• Kyodo, Staff Report


As speculation grows that Prime Minister Shinzo Abe will dissolve the Lower House for a snap election early in 2017, Democratic Party leader Renho is seen cozying up with popular Tokyo Gov. Yuriko Koike, whom she had harshly criticized only few months ago.

Renho’s move reflects her concern over the low popularity of her party and the rising worries among DP members over what would happen if Koike were to found a new party of her own.

“I truly marvel at the success she has made in bringing to light the failure of her predecessors to tackle their challenges head-on. I’d be happy to cooperate if there is anything I can do,” Renho said of Koike as she spoke to reporters in Okawa, Fukuoka Prefecture, on Sunday.

The comments present an apparent about-face from those she made during the campaign for the Tokyo gubernatorial race in July, when she repeatedly criticized Koike in support of Shuntaro Torigoe, a candidate jointly fielded by the DP and other opposition parties.

In fact, it took Renho — who was elected president of the Democratic Party on Sept. 15 — only a week to visit Koike at the Tokyo Metropolitan Government building in Shinjuku Ward.

During that Sept. 23 meeting, Renho offered to cooperate with the capital in trimming costs for holding the 2020 Olympic and Paralympic Games.

Goshi Hosono, vice president of the DP, also lauded Koike’s much-hyped “Tokyoites-first” policy — in which she has vowed to prioritize the interest of Tokyo residents — dubbing it “clear-cut.”

“There is a lot we can learn from the policy,” Hosono told a news conference.

Driving Renho’s attempt to court Koike is the DP’s chronically anemic public support.

A Kyodo News poll conducted after the DP leadership election showed that while 56.9 percent of respondents had high hopes for Renho herself, the party’s support rate remained sluggish at 9.9 percent, slightly down from the previous month.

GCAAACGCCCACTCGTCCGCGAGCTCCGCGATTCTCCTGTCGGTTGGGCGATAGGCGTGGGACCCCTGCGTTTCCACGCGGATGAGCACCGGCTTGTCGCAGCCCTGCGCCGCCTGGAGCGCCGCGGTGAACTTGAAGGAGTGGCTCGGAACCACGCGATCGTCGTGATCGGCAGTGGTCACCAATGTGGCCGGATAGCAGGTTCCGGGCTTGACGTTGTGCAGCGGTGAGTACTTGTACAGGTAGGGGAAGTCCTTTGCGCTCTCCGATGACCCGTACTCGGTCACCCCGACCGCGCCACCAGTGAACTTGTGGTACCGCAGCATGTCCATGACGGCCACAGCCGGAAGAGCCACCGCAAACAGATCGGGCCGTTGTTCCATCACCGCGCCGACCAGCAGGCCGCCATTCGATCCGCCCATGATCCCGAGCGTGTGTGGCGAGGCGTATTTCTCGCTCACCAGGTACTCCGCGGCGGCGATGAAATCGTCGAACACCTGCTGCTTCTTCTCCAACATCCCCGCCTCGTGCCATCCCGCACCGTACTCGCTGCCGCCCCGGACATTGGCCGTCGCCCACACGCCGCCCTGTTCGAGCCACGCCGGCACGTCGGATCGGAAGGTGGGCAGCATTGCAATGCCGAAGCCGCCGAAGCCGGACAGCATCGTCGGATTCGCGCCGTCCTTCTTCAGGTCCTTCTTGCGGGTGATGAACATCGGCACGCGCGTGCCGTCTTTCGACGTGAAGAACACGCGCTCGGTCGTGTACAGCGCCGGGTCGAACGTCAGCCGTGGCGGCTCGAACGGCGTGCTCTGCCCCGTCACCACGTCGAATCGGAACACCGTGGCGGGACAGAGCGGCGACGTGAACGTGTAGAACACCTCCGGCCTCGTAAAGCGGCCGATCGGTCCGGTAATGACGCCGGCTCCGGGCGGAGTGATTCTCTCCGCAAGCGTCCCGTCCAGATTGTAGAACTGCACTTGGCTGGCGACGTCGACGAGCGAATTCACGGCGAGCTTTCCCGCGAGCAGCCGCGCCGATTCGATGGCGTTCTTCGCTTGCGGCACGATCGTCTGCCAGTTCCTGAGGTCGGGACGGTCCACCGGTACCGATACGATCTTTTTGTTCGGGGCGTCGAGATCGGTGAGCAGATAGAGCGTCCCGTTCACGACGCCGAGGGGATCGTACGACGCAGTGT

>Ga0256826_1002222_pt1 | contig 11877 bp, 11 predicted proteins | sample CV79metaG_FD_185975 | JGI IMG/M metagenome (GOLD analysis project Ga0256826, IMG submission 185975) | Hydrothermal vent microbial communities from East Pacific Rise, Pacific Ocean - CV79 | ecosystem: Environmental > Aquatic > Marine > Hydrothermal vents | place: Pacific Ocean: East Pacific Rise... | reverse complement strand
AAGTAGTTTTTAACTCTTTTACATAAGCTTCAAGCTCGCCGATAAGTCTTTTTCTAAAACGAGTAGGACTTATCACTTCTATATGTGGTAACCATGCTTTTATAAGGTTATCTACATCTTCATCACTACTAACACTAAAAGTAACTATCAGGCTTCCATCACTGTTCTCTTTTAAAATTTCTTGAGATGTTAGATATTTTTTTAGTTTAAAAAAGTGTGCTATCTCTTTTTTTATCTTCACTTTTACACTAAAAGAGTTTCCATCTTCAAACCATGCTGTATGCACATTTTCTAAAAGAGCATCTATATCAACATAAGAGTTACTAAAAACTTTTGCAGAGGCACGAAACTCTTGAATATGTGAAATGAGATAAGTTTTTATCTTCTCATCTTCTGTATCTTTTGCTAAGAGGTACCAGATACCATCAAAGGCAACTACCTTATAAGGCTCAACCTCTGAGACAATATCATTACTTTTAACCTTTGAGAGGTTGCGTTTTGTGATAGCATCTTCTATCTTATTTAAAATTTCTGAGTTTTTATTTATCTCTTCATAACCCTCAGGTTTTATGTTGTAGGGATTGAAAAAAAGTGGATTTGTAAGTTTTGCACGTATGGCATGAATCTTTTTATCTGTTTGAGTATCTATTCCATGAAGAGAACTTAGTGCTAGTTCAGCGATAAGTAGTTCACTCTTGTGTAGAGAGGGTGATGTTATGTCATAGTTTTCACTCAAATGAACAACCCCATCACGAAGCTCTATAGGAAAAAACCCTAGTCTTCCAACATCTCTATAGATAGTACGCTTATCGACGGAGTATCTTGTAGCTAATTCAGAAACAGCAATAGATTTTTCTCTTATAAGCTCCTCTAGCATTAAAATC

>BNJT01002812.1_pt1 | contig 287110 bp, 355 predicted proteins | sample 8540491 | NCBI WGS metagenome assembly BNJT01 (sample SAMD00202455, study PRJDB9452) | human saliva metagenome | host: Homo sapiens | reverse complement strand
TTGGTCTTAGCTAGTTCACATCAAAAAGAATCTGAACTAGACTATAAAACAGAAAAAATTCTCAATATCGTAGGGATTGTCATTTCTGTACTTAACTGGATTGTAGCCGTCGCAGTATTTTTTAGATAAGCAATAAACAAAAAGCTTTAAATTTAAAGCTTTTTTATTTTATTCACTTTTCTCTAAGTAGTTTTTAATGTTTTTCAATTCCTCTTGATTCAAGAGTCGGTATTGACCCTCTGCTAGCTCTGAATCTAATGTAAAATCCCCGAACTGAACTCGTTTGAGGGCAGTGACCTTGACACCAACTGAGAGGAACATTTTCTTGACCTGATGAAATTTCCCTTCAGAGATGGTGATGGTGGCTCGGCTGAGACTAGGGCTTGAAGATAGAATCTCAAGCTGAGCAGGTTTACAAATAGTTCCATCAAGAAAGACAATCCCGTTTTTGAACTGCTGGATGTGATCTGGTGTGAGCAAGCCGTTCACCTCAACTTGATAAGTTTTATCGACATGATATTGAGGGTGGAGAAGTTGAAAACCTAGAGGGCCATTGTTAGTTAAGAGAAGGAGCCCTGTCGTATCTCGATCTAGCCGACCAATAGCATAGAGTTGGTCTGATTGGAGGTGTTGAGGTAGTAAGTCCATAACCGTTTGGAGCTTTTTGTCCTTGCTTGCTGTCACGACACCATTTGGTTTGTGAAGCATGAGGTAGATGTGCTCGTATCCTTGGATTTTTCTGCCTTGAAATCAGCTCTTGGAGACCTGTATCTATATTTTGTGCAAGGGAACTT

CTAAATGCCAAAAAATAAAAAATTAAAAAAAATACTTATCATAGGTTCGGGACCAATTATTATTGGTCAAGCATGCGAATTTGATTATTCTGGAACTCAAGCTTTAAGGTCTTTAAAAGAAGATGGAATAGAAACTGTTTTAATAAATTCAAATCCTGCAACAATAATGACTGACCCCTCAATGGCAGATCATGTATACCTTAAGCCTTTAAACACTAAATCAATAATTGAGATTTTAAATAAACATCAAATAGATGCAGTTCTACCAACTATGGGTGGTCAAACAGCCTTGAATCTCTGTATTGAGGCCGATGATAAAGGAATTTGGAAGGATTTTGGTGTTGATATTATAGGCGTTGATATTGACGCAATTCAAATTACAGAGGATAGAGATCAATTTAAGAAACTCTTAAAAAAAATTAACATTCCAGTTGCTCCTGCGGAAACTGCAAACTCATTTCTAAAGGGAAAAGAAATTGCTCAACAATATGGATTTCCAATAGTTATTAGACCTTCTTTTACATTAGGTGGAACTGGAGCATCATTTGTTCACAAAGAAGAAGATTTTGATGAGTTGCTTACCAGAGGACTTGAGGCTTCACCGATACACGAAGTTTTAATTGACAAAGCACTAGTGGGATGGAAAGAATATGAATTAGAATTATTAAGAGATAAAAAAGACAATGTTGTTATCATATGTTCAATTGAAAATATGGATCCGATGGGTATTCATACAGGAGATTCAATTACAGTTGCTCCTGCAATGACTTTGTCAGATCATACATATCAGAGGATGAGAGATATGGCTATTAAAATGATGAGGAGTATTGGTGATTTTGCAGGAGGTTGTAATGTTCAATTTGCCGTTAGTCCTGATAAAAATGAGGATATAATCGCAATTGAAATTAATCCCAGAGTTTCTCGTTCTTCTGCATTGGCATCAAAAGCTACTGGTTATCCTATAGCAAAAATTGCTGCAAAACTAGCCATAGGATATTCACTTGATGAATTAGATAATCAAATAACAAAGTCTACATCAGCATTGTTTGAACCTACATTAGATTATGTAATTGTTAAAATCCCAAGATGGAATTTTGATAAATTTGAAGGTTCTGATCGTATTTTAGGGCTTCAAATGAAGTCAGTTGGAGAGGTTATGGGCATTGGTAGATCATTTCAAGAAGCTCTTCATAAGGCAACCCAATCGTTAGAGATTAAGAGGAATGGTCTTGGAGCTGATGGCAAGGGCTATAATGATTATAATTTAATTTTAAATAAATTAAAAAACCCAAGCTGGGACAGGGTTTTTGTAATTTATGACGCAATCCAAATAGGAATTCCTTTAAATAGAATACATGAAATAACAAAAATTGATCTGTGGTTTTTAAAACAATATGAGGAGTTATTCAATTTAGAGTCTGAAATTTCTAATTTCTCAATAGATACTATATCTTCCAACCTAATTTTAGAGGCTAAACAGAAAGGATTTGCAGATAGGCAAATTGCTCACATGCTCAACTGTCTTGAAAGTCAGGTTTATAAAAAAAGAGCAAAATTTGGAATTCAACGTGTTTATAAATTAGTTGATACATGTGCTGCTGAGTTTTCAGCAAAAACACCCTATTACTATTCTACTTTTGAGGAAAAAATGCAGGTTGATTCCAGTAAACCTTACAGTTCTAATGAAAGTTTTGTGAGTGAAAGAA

Disheartened by the sharp divide between Renho’s popularity and her party’s support rate, some DP executives lamented that there’s nothing left to do but jump on the Koike bandwagon.

Apparently spurred by the notion, Renho, when taking the podium during an Upper House plenary session Wednesday, made sure to dedicate a part of her speech to echoing Koike’s criticism of the controversial relocation plan for the Tsukiji fish market and of snowballing costs for the Olympics.

Adding to the disquiet of DP executives is Koike’s rumored plan to form her own political party.

The possibility reminds DP members of what has since become known as the “Osaka nightmare,” when Ishin no To, headed by then-Osaka Mayor Toru Hashimoto, defeated the Democratic Party of Japan, the DP’s predecessor, in a 2014 Lower House election. The DPJ managed to win only one seat in Osaka’s 19 constituencies.

A new party under Koike “would deal a heavy blow to the DP, not the LDP,” a source close to Renho said.

“The only way Renho can survive is if she becomes the national equivalent of Koike and copies her strength,” the source said.

DP ranks outside of Renho’s power structure, however, take a dim view of such a strategy.

“Reviving the party is a long way off unless, perhaps, the Koike side shows willingness to cooperate with us,” one said.

Said another: “Koike is much better than Renho at pulling off theatrical politics. She’s stealing the media spotlight, too.”

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